(Bloomberg) -- Bond traders are zeroing in on just how much the ongoing turmoil in the banking system might tighten credit conditions and hurt the US economy, potentially forcing the Federal Reserve to change tack and cut interest rates.

Shorter-dated Treasury rates extended their decline Thursday following a slump the day before in the wake of the latest Fed decision. The moves came after the US central bank tempered its language around how much additional tightening it might do, even as it implemented another quarter-point hike. 

The three-year Treasury yield is around 35 basis points below where its stood the day before the Fed decision, while swap rates linked to policy meeting dates now show the US central bank benchmark ending 2023 around three quarters of a point below its new, post-decision level. Fed Chair Jerome Powell insisted Wednesday that rate cuts are not his “base case.” 

The focus on banking stress was clearly evident from its prominent placement near the top of the monetary authority’s decision statement, which said that “recent developments are likely to result in tighter credit conditions for households and businesses and to weigh on economic activity.” Powell also said during his press conference that the tightening of credit can substitute for policy hikes.

The impact on actual lending and credit provision from the current banking upheaval is, as yet, unclear. But given the disinflationary risk posed if there is a significant credit contraction, the outcome is likely to be a key determinant for how the Fed proceeds with its fight against inflation, even if official macroeconomic data continue to show resilience.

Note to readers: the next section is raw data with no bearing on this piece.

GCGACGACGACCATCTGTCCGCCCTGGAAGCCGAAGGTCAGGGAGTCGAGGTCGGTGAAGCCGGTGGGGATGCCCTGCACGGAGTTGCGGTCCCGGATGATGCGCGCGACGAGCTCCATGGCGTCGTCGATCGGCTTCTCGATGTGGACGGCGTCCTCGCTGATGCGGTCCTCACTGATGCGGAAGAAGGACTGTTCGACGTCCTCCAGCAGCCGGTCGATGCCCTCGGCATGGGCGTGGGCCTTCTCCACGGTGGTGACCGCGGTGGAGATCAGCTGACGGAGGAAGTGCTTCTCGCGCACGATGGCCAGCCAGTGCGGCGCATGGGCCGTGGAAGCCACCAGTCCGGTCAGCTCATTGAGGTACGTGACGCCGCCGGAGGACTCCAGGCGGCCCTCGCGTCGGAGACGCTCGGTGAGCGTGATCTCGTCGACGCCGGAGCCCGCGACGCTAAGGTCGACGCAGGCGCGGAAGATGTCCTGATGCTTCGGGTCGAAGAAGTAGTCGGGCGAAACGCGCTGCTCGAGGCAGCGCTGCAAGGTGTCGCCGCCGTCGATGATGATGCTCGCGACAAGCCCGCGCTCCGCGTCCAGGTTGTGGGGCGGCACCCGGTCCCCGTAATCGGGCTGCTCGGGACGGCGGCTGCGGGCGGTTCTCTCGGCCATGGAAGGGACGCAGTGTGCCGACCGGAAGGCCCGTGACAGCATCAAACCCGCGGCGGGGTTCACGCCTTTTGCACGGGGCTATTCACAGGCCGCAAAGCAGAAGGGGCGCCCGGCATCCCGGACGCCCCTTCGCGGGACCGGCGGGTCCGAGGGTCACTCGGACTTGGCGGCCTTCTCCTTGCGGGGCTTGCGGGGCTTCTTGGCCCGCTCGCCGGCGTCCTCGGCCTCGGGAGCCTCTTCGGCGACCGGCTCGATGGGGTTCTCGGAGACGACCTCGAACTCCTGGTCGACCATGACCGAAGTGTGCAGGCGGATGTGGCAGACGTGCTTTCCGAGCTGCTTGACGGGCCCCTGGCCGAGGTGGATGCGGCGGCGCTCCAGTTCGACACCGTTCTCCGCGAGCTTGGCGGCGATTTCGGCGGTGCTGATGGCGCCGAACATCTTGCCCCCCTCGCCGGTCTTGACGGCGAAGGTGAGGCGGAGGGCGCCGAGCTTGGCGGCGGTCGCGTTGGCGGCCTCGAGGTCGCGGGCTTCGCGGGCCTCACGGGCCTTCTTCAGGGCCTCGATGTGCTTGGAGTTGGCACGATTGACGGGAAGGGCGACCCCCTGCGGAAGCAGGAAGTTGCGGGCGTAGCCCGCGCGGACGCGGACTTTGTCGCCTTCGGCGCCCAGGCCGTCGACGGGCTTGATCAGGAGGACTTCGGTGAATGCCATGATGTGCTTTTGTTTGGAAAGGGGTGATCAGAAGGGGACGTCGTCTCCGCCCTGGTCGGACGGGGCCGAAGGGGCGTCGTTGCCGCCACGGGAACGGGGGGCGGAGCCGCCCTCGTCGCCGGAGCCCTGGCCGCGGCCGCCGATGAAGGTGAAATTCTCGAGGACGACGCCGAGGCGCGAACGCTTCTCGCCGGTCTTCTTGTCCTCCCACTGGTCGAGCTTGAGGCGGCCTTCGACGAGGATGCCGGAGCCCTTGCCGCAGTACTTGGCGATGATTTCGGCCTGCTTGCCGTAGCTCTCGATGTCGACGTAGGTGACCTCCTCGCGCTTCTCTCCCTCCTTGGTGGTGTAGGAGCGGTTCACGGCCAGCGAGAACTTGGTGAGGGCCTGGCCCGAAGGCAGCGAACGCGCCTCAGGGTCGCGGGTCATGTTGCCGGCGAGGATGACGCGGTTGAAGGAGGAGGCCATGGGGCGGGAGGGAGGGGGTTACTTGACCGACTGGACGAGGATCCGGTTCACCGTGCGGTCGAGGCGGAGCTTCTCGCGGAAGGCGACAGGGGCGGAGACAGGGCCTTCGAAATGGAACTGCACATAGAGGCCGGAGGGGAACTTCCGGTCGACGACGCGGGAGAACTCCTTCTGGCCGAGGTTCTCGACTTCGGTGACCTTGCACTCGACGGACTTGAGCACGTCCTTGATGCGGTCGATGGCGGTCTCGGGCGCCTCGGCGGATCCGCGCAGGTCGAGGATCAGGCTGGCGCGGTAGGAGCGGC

“Markets will shrug off stronger data over the near term because the tightening of credit hasn’t fully happened yet,” said Jack McIntyre, portfolio manager at Brandywine Global Investment Management. Combined with “the lagged impact” from 475 basis points of rate hikes over the past year, “inflation should slow significantly later this year,” he said.

The rally in Treasuries gained additional support from comments by Powell that officials had actually considered a pause in rate hikes in the wake of recent banking problems before proceeding with the increase. The three-year Treasury rate fell 9 basis points Thursday to 3.63% having dropped 26 on Wednesday.

The Fed, as the institution responsible for backstopping the banking system, of course made a point of saying that it sees the banking system as “sound and resilient.” But the fact that it needs to mention it so prominently in its monetary policy statement does underscore the risks surrounding it.

Swap pricing now shows traders see the Fed doing, at most, one more quarter-point hike in May — although even that may be unlikely — before pivoting to a path of lower policy rates as economic pain begins to weigh. That’s a dramatic turnaround from the situation just a few weeks ago, when hotter-than-anticipated inflation indicators had some talking about the benchmark going as high as 6% even.